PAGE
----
Over the past year, as debate over the future of articling and lawyer licensing in Ontario has raged, attention has repeatedly been drawn to increases in enrolment at the UofO Faculty of Law. For the most part, the increase in enrolment is cited in order to explicitly or implicitly admonishUofO for having significantly contributed to the so-called articling crisis. This has recently prompted an online intervention from my Dean at UofO, Bruce Feldthusen, and a corresponding barrage of critical online comments. The basic statistic cited is that UofO enrolment increased by 126% over the 15 years or so from 1997 to 2011. There is clearly a feeling that this was done too unilaterally and without adequate consideration for the impact on the profession as a whole. Since law firms were not able or willing to hire all of this increased number of graduates, the increase in enrolment, so the argument goes, is unjustifiable. Sometimes this becomes an argument that UofO should cut back its enrolment; other times it just seems to be part of a blame-game. As someone concerned as much about our access to justice crisis as about our articling crisis – and trying to find ways to address both at the same time – I think this discussion is getting us off-track. But even if it isn’t off-track exactly, the admonishments seem pretty half-baked, especially when we think about this from an access to justice perspective. Let me explain.
I am a new-ish prof. at UofO and so don't know the context or details of the relevant decisions and so can't say to what extent the admonishments arejustified. But if they are justified, I don’t think it can simply be because of the combination of the bare facts being cited. Even if we ignore the other sources of increases in demand for articling positions over the relevant period (from foreign-trained lawyers and grads of foreign law schools), relying on one statistic of an enrolment increase, combined with the fact that the increased number of graduates are not being fully absorbed by the market, seems to me to be a bit too acontextual, even if all we are going to consider is statistics. In other words, shouldn't we at least be trying to put these enrolment statistics in statistical context ...? If you think so too, read on. (With apologies if these numbers have already been explored and I was asleep at my twitter!)
I confess to not being good at math, or statistics (did I mention I’m a lawyer …), but perhaps others will agree that, if the underlying question is whether there was any justification to increase law school enrolment, two factors to consider might be increases in the general population of Ontario and in university enrolment more generally. Increases in general population growth might suggest that the general demand for legal services would also be increasing, in absolute terms, and growth in general university enrolment might suggest that demand for law school places might also increase in absolute terms. If law school enrolment remained absolutely constant, it would soon be relatively out of whack, from both directions. So, what are those statistics?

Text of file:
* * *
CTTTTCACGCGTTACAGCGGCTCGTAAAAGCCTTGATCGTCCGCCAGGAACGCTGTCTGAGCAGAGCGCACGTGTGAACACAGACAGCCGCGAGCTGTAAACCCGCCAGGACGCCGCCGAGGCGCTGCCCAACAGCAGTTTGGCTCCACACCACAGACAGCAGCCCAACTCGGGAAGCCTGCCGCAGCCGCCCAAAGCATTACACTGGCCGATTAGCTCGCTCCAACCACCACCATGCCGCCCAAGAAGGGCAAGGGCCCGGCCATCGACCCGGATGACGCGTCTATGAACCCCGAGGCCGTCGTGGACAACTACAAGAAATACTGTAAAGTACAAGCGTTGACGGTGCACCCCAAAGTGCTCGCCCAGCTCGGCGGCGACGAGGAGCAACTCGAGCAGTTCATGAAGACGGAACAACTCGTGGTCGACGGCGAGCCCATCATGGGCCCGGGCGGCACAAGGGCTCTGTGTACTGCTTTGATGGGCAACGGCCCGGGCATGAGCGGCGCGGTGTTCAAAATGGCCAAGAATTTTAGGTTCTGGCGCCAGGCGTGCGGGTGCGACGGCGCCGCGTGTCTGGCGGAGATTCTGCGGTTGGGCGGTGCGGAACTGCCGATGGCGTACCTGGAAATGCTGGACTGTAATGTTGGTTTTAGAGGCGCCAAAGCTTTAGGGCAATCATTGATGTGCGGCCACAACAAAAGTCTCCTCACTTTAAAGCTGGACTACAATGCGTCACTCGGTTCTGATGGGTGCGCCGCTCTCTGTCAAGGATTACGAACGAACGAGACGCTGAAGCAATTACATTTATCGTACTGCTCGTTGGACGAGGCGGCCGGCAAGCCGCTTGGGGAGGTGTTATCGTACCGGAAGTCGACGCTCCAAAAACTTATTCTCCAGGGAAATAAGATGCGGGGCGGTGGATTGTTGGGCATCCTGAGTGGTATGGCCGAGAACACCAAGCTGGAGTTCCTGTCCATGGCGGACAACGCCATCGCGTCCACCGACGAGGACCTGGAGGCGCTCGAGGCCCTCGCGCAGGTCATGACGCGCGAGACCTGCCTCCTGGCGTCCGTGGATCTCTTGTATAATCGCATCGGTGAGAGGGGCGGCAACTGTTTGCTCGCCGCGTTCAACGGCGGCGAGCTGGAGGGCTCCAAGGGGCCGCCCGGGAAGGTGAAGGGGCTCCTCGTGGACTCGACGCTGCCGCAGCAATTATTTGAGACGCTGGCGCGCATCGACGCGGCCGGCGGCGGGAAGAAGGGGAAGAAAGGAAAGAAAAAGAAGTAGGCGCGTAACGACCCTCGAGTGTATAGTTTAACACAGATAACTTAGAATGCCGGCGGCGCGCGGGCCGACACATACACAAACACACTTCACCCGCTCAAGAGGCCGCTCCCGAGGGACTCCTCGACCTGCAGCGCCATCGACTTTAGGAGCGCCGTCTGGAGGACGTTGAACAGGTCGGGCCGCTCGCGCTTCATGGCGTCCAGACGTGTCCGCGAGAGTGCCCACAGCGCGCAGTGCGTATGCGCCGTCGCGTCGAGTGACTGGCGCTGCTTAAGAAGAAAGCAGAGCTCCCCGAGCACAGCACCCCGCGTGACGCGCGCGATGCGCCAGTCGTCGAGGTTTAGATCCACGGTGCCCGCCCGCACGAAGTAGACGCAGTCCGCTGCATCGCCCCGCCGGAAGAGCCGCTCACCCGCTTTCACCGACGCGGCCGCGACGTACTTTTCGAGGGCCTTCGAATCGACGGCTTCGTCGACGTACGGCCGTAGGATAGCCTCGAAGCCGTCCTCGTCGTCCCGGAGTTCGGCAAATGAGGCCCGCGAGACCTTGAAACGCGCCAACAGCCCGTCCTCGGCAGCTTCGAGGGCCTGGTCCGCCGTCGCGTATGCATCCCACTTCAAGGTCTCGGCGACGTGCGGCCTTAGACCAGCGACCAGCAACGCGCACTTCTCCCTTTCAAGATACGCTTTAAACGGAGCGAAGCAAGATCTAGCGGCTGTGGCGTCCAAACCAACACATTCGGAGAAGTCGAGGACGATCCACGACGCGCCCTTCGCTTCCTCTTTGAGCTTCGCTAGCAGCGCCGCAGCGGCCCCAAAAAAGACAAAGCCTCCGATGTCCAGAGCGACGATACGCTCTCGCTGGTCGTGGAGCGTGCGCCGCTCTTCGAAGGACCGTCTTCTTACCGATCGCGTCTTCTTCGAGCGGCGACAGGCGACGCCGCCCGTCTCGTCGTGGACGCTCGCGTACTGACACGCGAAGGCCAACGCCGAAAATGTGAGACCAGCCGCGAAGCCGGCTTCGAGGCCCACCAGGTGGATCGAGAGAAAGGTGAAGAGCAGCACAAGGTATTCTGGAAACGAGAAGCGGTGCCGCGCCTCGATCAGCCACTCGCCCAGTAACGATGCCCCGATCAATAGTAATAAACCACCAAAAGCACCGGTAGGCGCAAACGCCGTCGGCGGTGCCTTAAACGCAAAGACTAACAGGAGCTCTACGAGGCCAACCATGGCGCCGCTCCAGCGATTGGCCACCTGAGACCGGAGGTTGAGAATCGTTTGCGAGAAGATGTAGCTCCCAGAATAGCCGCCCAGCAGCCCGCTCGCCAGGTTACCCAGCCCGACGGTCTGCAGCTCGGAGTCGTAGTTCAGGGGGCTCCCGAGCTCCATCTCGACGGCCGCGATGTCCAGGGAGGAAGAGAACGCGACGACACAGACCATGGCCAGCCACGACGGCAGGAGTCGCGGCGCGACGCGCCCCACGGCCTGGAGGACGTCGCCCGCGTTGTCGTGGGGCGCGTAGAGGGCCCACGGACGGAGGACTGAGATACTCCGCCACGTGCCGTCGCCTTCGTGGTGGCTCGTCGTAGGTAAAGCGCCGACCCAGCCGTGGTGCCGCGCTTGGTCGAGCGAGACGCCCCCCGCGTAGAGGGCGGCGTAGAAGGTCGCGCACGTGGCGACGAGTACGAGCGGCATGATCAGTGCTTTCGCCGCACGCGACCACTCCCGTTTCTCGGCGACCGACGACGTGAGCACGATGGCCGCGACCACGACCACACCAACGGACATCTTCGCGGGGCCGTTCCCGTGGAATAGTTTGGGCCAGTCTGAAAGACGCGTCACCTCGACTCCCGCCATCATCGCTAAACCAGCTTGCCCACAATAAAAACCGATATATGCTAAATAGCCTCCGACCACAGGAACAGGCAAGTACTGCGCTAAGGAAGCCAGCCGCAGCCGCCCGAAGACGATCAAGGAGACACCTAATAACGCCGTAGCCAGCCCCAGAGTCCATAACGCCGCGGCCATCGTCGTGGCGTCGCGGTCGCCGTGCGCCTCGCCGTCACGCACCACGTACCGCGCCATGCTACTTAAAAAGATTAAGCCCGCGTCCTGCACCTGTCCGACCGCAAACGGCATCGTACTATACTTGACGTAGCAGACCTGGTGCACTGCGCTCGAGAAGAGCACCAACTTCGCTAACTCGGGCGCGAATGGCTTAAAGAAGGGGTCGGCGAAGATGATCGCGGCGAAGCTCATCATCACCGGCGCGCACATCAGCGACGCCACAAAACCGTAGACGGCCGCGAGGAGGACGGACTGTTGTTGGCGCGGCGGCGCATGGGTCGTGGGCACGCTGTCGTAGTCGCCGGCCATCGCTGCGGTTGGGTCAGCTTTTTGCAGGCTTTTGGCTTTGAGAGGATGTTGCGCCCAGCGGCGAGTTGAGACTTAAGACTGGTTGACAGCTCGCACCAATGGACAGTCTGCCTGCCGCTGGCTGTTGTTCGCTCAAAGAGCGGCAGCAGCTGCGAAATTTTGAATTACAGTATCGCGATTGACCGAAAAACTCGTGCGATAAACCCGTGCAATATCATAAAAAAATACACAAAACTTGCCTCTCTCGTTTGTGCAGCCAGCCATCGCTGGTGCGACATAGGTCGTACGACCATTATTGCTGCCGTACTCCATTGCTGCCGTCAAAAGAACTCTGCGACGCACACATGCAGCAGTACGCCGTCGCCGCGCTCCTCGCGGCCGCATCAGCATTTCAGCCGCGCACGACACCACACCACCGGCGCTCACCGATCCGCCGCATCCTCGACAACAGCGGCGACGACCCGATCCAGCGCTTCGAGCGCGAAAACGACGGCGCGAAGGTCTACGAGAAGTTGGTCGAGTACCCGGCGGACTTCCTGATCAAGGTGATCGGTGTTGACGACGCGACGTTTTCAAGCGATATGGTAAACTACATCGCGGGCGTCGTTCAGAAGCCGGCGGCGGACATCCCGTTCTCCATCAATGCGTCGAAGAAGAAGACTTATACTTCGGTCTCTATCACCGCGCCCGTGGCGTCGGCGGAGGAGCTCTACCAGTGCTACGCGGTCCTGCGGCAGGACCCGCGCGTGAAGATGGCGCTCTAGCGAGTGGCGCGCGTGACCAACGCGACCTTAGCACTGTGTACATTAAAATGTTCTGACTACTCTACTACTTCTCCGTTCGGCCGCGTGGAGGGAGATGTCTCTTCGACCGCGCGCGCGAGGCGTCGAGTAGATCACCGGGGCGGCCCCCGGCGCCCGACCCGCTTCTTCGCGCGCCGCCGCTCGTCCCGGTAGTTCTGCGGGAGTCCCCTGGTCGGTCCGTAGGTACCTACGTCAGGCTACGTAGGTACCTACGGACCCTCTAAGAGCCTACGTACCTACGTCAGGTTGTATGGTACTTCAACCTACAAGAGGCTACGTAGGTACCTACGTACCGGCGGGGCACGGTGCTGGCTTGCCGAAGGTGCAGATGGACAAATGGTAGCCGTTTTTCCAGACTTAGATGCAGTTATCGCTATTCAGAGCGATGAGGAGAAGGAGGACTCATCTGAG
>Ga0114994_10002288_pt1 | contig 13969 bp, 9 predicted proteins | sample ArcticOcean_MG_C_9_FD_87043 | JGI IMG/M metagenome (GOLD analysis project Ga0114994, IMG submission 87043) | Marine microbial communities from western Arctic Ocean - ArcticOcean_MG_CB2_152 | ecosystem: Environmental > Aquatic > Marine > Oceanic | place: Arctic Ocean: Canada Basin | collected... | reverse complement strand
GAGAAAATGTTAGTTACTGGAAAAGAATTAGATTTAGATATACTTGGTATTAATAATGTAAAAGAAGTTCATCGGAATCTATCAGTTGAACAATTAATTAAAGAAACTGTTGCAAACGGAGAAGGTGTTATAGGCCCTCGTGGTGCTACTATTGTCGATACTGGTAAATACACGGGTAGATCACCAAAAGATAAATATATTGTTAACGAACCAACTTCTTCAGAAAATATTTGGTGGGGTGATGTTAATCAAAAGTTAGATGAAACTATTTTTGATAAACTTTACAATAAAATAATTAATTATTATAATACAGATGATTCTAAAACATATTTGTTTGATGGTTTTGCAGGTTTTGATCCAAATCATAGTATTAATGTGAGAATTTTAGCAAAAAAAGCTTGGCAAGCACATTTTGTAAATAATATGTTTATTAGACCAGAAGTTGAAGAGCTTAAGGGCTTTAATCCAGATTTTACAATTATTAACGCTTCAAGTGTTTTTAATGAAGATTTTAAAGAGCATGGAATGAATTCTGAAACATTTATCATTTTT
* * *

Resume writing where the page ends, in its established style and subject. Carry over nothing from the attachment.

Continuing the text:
Well, as people are falling over themselves to point out, law school enrolment increased by 279 places from 1997 to 2012, which was about a 25% growth (and UofO accounted for upwards of 70% of that). Over the same period, Ontario's population grew from around 11 million to around 13.5 million, an increase of around 22%. Meanwhile, general university enrolment in Canada had already grown over 20% between 1997 and 2003 and has kept growing since (with the biggest growth in Ontario, although at this moment I can't locate the exact numbers).
So, over 20% growth rate in all categories. Without wanting to be too provocative, if this means that the relativities are pretty much being preserved, perhaps this suggests that the question ought not to be 'why did UofO do this?' but, rather, 'why didn't anyone else?'
And before someone (re-)says that the reason not to do it was that the market wasn't willing to hire the extra graduates -- sorry, I don't find that persuasive ... as our knowledge of unmet legal needs and lack of access to justice shows, demand for legal services has long out-stripped the capacity or willingness of the market for legal services. Of course, public and charitable programs like legal aid and pro bono lawyering have also proven inadequate to meet the legal needs of those who don’t have the money to afford a lawyer, but the very existence of these programs shows that we have never equated the need for legal services with the scope of the legal services market. It seems to me that there is more than enough unmet need for legal services to absorb the increased numbers of law school graduates. The challenge lies in persuading governments and the legal profession to find a way to connect the supply to the demand.